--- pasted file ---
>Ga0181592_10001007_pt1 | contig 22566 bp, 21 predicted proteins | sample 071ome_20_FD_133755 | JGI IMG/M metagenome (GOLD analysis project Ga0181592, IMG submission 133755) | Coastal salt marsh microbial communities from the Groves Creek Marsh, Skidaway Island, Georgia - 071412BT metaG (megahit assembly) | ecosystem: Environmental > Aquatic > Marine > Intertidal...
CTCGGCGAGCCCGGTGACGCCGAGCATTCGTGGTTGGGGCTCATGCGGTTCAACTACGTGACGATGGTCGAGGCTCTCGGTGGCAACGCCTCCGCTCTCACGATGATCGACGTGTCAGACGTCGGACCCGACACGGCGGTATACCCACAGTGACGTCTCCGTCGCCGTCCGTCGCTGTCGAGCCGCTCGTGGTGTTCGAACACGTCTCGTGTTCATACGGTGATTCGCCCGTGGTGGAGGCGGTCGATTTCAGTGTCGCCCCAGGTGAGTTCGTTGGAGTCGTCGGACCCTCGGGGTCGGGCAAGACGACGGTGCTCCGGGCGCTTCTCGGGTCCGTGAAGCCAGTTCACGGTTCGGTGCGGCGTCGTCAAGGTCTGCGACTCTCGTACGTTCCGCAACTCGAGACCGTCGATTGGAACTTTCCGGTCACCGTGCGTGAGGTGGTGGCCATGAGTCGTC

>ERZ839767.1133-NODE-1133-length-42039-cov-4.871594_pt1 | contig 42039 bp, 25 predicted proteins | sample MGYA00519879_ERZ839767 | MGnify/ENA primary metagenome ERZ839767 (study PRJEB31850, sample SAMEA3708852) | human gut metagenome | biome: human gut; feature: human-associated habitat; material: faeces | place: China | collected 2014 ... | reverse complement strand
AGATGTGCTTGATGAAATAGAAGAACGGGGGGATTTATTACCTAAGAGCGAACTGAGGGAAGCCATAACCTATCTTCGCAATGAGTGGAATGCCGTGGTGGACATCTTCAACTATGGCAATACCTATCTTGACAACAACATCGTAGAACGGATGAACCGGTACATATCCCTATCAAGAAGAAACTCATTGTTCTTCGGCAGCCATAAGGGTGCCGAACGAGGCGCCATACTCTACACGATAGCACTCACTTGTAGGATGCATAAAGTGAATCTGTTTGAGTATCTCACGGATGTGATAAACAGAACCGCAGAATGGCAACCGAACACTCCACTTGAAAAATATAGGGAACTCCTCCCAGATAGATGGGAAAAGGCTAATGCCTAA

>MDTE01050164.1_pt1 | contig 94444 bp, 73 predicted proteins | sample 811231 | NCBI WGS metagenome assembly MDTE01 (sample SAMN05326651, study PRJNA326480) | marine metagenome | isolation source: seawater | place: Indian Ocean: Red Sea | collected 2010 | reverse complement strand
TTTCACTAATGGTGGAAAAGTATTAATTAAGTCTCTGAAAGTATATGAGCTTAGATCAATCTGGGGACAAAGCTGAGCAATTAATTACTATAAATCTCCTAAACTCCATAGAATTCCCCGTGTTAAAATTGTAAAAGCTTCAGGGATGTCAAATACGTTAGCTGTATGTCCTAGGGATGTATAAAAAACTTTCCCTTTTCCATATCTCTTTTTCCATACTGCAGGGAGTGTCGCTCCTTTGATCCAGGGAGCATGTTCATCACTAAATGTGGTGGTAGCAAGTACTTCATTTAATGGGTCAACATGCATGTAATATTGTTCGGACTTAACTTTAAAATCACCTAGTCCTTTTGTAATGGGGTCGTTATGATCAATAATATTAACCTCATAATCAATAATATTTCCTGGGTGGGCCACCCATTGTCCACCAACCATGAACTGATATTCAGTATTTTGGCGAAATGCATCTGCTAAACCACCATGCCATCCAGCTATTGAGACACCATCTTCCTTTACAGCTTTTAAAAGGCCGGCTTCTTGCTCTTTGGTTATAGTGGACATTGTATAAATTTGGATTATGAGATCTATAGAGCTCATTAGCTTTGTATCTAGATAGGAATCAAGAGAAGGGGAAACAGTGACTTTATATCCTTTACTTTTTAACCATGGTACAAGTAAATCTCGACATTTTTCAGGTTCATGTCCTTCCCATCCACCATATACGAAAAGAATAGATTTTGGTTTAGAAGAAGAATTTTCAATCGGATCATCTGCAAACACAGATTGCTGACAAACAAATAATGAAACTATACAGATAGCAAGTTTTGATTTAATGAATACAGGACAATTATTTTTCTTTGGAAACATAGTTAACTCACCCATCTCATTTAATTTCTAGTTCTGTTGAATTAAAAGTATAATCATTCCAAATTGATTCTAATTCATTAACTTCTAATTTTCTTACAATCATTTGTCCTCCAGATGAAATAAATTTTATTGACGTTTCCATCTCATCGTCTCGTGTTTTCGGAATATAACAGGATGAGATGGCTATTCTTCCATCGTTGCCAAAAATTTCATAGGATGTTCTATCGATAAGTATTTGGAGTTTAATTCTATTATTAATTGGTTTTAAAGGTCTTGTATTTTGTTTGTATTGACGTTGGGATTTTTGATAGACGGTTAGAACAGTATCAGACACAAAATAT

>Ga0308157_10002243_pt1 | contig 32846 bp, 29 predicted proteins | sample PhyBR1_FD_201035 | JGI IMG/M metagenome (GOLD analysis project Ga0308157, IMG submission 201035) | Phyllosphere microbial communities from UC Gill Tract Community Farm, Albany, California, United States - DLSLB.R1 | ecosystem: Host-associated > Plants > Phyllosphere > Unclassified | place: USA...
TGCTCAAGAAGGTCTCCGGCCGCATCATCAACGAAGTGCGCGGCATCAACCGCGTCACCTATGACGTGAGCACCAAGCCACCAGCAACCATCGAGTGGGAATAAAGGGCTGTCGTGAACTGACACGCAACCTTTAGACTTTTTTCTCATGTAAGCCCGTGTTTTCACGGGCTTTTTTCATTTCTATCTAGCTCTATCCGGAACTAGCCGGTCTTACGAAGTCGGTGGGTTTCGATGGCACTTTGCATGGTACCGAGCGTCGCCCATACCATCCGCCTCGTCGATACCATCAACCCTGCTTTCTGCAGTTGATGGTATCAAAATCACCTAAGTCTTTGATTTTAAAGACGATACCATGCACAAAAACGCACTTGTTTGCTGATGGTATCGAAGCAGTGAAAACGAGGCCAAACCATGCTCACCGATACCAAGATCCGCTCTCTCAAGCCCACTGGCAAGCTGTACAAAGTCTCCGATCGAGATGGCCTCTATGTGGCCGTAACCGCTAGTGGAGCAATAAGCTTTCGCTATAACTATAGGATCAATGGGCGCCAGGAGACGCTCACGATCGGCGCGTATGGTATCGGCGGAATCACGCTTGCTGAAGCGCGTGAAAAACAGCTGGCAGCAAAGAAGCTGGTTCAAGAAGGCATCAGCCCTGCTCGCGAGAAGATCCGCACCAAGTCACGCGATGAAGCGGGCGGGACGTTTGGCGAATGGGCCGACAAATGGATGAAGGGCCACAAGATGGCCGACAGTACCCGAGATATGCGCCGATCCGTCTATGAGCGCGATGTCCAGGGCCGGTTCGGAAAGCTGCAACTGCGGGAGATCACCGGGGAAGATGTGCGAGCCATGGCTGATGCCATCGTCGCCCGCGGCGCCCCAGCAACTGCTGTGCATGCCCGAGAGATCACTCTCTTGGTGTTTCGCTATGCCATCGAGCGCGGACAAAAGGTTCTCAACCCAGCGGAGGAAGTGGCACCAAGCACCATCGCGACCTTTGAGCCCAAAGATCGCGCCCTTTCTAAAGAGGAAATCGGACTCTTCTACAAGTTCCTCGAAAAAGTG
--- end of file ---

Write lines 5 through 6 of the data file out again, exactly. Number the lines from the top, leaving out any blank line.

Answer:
>MDTE01050164.1_pt1 | contig 94444 bp, 73 predicted proteins | sample 811231 | NCBI WGS metagenome assembly MDTE01 (sample SAMN05326651, study PRJNA326480) | marine metagenome | isolation source: seawater | place: Indian Ocean: Red Sea | collected 2010 | reverse complement strand
TTTCACTAATGGTGGAAAAGTATTAATTAAGTCTCTGAAAGTATATGAGCTTAGATCAATCTGGGGACAAAGCTGAGCAATTAATTACTATAAATCTCCTAAACTCCATAGAATTCCCCGTGTTAAAATTGTAAAAGCTTCAGGGATGTCAAATACGTTAGCTGTATGTCCTAGGGATGTATAAAAAACTTTCCCTTTTCCATATCTCTTTTTCCATACTGCAGGGAGTGTCGCTCCTTTGATCCAGGGAGCATGTTCATCACTAAATGTGGTGGTAGCAAGTACTTCATTTAATGGGTCAACATGCATGTAATATTGTTCGGACTTAACTTTAAAATCACCTAGTCCTTTTGTAATGGGGTCGTTATGATCAATAATATTAACCTCATAATCAATAATATTTCCTGGGTGGGCCACCCATTGTCCACCAACCATGAACTGATATTCAGTATTTTGGCGAAATGCATCTGCTAAACCACCATGCCATCCAGCTATTGAGACACCATCTTCCTTTACAGCTTTTAAAAGGCCGGCTTCTTGCTCTTTGGTTATAGTGGACATTGTATAAATTTGGATTATGAGATCTATAGAGCTCATTAGCTTTGTATCTAGATAGGAATCAAGAGAAGGGGAAACAGTGACTTTATATCCTTTACTTTTTAACCATGGTACAAGTAAATCTCGACATTTTTCAGGTTCATGTCCTTCCCATCCACCATATACGAAAAGAATAGATTTTGGTTTAGAAGAAGAATTTTCAATCGGATCATCTGCAAACACAGATTGCTGACAAACAAATAATGAAACTATACAGATAGCAAGTTTTGATTTAATGAATACAGGACAATTATTTTTCTTTGGAAACATAGTTAACTCACCCATCTCATTTAATTTCTAGTTCTGTTGAATTAAAAGTATAATCATTCCAAATTGATTCTAATTCATTAACTTCTAATTTTCTTACAATCATTTGTCCTCCAGATGAAATAAATTTTATTGACGTTTCCATCTCATCGTCTCGTGTTTTCGGAATATAACAGGATGAGATGGCTATTCTTCCATCGTTGCCAAAAATTTCATAGGATGTTCTATCGATAAGTATTTGGAGTTTAATTCTATTATTAATTGGTTTTAAAGGTCTTGTATTTTGTTTGTATTGACGTTGGGATTTTTGATAGACGGTTAGAACAGTATCAGACACAAAATAT